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September 9th, 2013
03:29 PM ET

Fox News host: Atheists 'don't have to live here'

By Daniel BurkeCNN Belief Blog Co-Editor
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(CNN) - Fox News pundit Dana Perino said she's "tired" of atheists attempting to remove the phrase "under God" from the Pledge of Allegiance, adding, "if these people really don't like it, they don't have to live here."

The co-host of Fox's "The Five" was referring to a suit brought by the American Humanist Association in Massachusetts, where the state's Supreme Judicial Court heard a challenge to the pledge on Wednesday.

The group's executive director, Roy Speckhardt, called the suit "the first challenge of its kind," but Perino begged to differ.

Perino, who was White House press secretary for George W. Bush from 2007-2009, said she recalled working at the Justice Department in 2001 "and a lawsuit like this came through."

The former Bush spokeswoman added that "before the day had finished the United States Senate and the House of Representatives had both passed resolutions saying that they were for keeping ‘under God’ in the pledge."

"If these people don't like it, they don't have to live here," Perino added.

David Silverman, president of the American Atheists, called Perino's comments "bigotry."

"I, for one, am tired of those Christians, like Ms. Perino, who think that equality is somehow un-American," Silverman said. "If Ms. Perino doesn't like being only equal, it is she who will have to leave America to some other country that doesn't value religious liberty."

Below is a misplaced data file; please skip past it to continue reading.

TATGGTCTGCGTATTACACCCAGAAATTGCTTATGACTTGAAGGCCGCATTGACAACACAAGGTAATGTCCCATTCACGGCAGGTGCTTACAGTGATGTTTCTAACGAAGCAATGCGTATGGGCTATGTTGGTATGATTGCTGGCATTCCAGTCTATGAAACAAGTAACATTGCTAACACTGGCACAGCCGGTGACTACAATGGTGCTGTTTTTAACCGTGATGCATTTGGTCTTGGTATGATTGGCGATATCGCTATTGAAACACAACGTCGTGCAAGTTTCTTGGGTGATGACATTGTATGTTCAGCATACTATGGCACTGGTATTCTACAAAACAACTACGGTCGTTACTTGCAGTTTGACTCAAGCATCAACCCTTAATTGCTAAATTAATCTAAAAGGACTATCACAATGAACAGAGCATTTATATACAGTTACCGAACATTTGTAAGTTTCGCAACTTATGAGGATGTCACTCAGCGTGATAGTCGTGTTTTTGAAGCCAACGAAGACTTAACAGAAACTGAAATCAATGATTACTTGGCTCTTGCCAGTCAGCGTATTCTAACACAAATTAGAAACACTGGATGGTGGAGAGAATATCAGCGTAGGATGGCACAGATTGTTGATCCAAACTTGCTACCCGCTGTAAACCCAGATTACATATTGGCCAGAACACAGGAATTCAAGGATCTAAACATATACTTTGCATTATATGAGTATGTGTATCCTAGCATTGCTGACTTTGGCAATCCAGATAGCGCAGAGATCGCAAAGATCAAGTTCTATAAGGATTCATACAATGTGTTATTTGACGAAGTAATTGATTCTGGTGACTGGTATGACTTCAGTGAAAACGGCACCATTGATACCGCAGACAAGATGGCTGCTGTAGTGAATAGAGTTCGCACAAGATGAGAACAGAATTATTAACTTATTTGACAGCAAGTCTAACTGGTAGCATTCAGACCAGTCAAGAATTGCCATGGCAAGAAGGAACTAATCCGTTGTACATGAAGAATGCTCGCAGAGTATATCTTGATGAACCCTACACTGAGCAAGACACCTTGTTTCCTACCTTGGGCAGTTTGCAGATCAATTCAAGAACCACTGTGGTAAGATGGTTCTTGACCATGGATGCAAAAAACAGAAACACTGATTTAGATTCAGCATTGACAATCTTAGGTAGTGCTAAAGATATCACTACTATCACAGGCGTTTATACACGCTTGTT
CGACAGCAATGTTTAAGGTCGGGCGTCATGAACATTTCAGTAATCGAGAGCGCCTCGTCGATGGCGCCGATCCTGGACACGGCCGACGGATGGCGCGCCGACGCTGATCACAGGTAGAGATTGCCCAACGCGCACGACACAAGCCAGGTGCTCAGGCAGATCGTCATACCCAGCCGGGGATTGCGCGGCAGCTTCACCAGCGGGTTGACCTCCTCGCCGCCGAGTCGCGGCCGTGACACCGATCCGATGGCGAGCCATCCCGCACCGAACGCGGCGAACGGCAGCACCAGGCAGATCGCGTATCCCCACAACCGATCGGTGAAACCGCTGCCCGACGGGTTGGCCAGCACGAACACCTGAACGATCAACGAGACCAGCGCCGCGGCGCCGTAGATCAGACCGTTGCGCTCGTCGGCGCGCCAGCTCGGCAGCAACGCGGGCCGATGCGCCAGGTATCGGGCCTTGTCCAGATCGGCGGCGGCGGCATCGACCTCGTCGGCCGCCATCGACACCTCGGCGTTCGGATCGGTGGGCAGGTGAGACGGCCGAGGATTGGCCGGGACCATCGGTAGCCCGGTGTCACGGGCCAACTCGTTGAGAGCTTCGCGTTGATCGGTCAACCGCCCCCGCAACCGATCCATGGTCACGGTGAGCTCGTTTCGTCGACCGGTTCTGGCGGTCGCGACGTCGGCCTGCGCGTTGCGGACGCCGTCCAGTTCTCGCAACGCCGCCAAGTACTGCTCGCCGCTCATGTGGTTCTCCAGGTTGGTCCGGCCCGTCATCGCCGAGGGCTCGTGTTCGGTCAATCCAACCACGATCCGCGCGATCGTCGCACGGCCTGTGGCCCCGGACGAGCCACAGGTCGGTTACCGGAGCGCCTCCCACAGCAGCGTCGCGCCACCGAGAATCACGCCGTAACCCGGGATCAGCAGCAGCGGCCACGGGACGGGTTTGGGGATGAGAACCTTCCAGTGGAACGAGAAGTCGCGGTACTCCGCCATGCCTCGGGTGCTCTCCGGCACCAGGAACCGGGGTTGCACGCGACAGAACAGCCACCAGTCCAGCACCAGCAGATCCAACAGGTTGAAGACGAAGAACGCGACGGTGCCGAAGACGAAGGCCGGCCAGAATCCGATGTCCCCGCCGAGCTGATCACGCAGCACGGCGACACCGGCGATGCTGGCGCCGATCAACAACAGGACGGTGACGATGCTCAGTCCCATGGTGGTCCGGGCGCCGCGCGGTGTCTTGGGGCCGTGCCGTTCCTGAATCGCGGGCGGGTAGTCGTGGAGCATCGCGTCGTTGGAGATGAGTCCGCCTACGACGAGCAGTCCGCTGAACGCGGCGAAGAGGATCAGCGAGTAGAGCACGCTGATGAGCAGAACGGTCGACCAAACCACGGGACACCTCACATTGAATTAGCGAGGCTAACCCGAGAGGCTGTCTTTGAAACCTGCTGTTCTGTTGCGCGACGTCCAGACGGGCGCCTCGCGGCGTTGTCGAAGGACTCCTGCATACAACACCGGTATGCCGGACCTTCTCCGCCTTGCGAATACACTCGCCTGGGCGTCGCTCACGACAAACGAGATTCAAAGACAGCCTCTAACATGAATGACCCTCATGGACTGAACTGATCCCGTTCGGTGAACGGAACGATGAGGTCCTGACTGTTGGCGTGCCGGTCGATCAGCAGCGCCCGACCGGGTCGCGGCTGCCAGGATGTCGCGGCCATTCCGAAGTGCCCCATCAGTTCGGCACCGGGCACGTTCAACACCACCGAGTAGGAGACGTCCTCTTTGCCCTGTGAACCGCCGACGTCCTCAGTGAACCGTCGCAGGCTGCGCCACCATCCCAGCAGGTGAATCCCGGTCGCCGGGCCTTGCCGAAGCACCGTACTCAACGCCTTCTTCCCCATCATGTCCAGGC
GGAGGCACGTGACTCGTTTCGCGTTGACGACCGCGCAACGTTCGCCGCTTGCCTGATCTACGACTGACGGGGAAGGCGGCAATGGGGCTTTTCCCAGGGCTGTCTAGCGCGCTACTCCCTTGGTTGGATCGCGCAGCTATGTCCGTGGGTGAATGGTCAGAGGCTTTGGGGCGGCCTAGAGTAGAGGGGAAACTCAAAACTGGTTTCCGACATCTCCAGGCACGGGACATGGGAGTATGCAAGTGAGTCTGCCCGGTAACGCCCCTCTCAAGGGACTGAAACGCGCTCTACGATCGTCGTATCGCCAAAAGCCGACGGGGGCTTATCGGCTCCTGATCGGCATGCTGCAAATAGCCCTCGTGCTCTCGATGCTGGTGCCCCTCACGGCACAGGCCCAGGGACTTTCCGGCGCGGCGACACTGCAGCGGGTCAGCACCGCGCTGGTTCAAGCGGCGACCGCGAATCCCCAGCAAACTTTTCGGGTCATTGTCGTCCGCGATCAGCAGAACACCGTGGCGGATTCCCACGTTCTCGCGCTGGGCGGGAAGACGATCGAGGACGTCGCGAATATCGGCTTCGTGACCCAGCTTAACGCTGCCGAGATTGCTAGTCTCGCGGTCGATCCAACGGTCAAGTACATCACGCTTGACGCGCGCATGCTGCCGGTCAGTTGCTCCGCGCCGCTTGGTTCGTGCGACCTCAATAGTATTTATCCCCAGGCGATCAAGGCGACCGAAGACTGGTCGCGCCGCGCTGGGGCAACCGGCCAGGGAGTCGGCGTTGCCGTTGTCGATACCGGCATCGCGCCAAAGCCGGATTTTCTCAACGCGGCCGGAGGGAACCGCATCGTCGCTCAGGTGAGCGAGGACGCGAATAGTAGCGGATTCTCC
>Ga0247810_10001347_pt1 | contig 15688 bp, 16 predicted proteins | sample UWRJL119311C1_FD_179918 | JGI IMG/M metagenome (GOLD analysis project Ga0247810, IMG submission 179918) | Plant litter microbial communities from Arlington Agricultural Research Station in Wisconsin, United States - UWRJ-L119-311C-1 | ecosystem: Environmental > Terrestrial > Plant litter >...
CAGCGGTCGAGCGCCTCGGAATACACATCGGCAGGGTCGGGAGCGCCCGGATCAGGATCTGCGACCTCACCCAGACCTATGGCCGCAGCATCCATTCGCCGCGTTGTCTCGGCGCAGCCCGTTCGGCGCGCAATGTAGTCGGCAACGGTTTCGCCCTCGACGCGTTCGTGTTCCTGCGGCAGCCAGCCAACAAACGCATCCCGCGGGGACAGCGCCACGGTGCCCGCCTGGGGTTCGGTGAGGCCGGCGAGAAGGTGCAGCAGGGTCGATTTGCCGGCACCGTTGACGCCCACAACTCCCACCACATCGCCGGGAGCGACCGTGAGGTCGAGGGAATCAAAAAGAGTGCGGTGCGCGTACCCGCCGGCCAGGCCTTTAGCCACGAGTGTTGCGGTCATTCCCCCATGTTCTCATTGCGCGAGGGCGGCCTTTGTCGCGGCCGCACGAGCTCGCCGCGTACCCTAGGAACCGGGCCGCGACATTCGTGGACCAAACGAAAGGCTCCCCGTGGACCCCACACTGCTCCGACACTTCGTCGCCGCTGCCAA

READ MORE: Famous Atheists and Their Beliefs 

In 2002, the 9th U.S. Circuit Court of Appeals sided with atheist Michael Newdow who argued that the words "under God" in the pledge amounted to an unconstitutional government endorsement of religion. The Supreme Court overturned that ruling.

Congress added the words "under God" in 1954 amid the red scare over the Soviet Union. In November 2002, after the Newdow ruling, Congress passed a law reaffirming "under God" in the pledge.

Greg Gutfeld, another co-host on "The Five," continued the discussion after Perino, saying the Pledge of Allegiance "is not a prayer, it's a patriotic exercise. In a sense, it's basically saying: Thanks for giving us the freedom to be an atheist."

The Massachusetts case, which was brought by an unidentified family of a student at a school in suburban Boston, will be argued on the premise that the pledge violates the Equal Rights Amendment of the Massachusetts Constitution.

READ MORE: Behold, the Six Types of Atheists

It is the first such case to be tried on the state level: All previous attempts have been argued in federal court on the grounds that "under God" was an unconstitutional violation of the separation of church and state.

CNN's Kevin Conlon contributed to this report.

- CNN Religion Editor

Filed under: Atheism • Belief • Church and state • Courts • Culture wars • News media • Schools • TV

soundoff (7,255 Responses)
  1. Esther